New Zealand Cricket (NZC) Board on Tuesday declared that Gary Stead will continue to serve as the head coach of the Black Caps for all formats. NZC general manager of high performance Bryan Stronach mentioned that a split coaching model was considered but it eventually got rejected though the flexibility to co-opt additional coaching staff still remained if necessary.

Stead was first appointed in 2018 and this is the extension of his second contract. His current contract was set to expire after the upcoming Cricket World Cup in India, but he’ll hold the office till the end of the current World Test Championship cycle in 2025.

NZC considered appointing different coaches for Test and limited overs cricket, but concluded Stead could handle the workload. 

“With most of our leading Black Caps playing across all three formats, and the culture of the group so strong and positive, we saw clear benefits in supporting the status quo,” NZC’s high-performance chief Bryan Stronach said in a statement after announcing Stead’s contract extension.

In March, Stead himself urged the board to consider a separate head coach for limited overs but had a change of mind and on Tuesday said that the adopting a split-coaching model was probably not suitable for New Zealand. 

“We’re not a big country … Our pool of players is a little bit smaller perhaps than other countries around the world,” he told to the reporters. 

“It makes the split coaching model probably not quite as relevant as other countries.”

All the conditions were in favour of Gary as he received good support as well as positive response from the players on the extension of his term.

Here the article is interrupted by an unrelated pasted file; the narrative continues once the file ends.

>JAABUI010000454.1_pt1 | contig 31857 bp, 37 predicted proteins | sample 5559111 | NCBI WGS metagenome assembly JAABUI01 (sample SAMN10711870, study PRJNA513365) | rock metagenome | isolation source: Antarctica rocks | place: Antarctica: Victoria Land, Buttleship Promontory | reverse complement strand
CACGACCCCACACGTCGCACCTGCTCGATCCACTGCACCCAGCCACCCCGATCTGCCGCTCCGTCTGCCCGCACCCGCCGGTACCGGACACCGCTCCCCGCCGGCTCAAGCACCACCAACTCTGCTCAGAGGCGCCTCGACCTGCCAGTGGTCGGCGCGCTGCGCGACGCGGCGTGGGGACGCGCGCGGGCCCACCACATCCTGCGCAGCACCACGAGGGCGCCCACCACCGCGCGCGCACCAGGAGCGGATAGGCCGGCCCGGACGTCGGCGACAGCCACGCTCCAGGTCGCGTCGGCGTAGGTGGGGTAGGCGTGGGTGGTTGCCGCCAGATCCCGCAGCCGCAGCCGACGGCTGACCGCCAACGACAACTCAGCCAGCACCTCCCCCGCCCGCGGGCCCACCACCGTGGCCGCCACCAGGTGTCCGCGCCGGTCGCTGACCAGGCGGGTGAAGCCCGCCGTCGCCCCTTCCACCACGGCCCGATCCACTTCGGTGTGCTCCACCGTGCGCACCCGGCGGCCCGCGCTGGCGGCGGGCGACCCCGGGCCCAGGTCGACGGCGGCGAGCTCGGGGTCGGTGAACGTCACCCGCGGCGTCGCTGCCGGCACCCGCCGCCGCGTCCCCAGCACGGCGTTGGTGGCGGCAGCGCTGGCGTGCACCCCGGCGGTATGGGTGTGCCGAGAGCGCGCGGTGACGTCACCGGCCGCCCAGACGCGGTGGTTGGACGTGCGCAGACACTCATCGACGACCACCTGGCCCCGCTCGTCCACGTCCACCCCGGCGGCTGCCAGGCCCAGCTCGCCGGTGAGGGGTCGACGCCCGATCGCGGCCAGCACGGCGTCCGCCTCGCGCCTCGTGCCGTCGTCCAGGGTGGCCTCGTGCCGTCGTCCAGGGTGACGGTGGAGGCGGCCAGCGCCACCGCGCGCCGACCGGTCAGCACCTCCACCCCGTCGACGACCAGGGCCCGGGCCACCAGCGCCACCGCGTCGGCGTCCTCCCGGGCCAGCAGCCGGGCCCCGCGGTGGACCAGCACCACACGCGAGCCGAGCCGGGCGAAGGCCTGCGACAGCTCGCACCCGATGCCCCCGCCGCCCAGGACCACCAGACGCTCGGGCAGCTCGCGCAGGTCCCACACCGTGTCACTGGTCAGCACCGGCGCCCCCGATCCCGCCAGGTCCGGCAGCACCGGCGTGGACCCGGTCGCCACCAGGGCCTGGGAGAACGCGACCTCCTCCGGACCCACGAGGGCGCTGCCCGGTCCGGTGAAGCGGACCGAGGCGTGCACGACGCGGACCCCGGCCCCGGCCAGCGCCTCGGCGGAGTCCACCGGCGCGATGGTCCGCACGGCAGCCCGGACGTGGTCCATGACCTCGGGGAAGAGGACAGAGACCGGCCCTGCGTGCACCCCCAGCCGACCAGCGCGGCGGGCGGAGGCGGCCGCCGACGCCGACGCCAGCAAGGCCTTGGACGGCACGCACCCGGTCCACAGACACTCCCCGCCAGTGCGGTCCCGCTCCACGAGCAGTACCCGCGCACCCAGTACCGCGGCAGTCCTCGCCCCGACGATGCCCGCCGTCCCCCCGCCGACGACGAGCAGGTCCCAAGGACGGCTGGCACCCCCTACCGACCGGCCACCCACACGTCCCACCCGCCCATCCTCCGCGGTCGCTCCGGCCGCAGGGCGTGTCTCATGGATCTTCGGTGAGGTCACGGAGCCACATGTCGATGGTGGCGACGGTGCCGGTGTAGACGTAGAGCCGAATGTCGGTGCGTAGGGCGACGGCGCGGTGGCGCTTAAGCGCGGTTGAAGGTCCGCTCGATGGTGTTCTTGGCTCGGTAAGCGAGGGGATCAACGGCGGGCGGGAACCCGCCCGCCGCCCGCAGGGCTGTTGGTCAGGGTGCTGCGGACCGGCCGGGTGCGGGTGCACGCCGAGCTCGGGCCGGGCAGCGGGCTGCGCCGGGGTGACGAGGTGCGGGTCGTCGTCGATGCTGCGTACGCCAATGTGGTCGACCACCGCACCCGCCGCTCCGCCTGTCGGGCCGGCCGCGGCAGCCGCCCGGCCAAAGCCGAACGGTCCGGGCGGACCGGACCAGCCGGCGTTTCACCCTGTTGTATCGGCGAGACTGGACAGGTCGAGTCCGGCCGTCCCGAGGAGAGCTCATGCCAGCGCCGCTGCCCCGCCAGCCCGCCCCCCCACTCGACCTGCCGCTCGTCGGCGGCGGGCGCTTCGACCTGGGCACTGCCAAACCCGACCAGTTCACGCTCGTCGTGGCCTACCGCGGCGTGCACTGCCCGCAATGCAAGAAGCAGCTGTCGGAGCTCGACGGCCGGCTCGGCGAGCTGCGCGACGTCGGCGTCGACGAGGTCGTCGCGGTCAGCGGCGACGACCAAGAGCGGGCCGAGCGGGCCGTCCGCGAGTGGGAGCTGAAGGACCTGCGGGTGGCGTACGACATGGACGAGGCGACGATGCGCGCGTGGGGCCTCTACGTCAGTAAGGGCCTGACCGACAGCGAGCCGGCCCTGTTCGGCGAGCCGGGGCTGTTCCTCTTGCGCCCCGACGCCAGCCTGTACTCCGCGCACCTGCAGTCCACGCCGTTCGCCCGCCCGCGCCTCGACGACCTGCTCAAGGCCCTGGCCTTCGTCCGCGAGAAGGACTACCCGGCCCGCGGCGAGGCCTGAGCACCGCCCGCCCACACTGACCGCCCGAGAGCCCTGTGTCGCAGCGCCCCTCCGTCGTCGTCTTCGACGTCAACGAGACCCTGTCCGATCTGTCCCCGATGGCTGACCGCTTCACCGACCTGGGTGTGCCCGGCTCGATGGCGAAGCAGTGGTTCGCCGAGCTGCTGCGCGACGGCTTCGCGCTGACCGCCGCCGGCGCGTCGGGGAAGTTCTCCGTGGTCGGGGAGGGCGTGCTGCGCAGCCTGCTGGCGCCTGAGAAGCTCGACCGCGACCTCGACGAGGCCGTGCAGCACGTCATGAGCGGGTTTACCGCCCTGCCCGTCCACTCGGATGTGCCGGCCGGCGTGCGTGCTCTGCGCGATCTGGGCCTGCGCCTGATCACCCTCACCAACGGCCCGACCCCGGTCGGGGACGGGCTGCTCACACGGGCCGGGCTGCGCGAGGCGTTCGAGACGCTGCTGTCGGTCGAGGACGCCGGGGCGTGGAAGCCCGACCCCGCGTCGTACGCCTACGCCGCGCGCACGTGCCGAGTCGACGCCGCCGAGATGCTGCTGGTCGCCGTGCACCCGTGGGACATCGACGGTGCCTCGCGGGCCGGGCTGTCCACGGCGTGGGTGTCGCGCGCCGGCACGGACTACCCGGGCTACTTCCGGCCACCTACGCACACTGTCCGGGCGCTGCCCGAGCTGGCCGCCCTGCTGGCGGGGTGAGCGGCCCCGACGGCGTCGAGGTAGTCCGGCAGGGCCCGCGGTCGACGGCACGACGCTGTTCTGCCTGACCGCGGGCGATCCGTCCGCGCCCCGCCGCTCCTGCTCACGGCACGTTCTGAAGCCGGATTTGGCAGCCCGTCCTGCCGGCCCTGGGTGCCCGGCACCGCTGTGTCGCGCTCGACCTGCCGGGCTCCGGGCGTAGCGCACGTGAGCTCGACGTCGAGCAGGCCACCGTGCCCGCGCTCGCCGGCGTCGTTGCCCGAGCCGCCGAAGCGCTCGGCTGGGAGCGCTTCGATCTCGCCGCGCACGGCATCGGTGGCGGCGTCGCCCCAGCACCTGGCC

“The support for Gary was overwhelmingly positive from the players, the Black Caps support staff, major association coaches and support staff as well as the New Zealand Cricket Players Association and NZC High Performance Unit staff,” Stronach said. 

“Gary’s results have been very impressive and we’re confident that he still has a lot to offer the team. Of course, a big part of this decision came down to whether Gary wanted to continue and he made it clear his appetite to take this team forward was as keen as ever.”

According to the Black Caps captain, Tim Southee the players were eager for Stead to continue. 

“Gary’s had great success leading us into finals in all three formats and, of course, that World Test Championship win,” Southee said. “It’s been great the way that he’s come in and built on what was previously achieved.”

In order to manage the workload, Stead will be assisted by short-term consultant coaches who will provide specialised skills and expertise appropriate to the respective formats and overseas conditions.

Stephen Fleming, Shane Bond, Saqlain Mushtaq, and Thilan Samaraveera are among the notable recent appointees in this capacity.

Furthermore, Stead will be able to decline specific tour engagements, allowing other members of the coaching team to fill those roles in his absence. 

“I was pretty open with New Zealand Cricket, and sort of explained that the idea of being away for eight or nine months on the road is unsustainable for anyone, players or staff,” Stead said.

“I’m certainly open to new coaches coming in. I don’t have to be the head guy, the front guy all the time.”

Stead, who took over as captain in 2018, has guided New Zealand to great milestones, including reaching the final of the 2019 ODI World Cup and winning the inaugural World Test Championship in 2021.With his sights set on the future, Stead’s immediate focus is on preparing the Black Caps for the 50-over World Cup, which will be held in India in October and November.

Following that, the team will focus on the T20 World Cup, which will be held in the United States and the West Indies in 2024.


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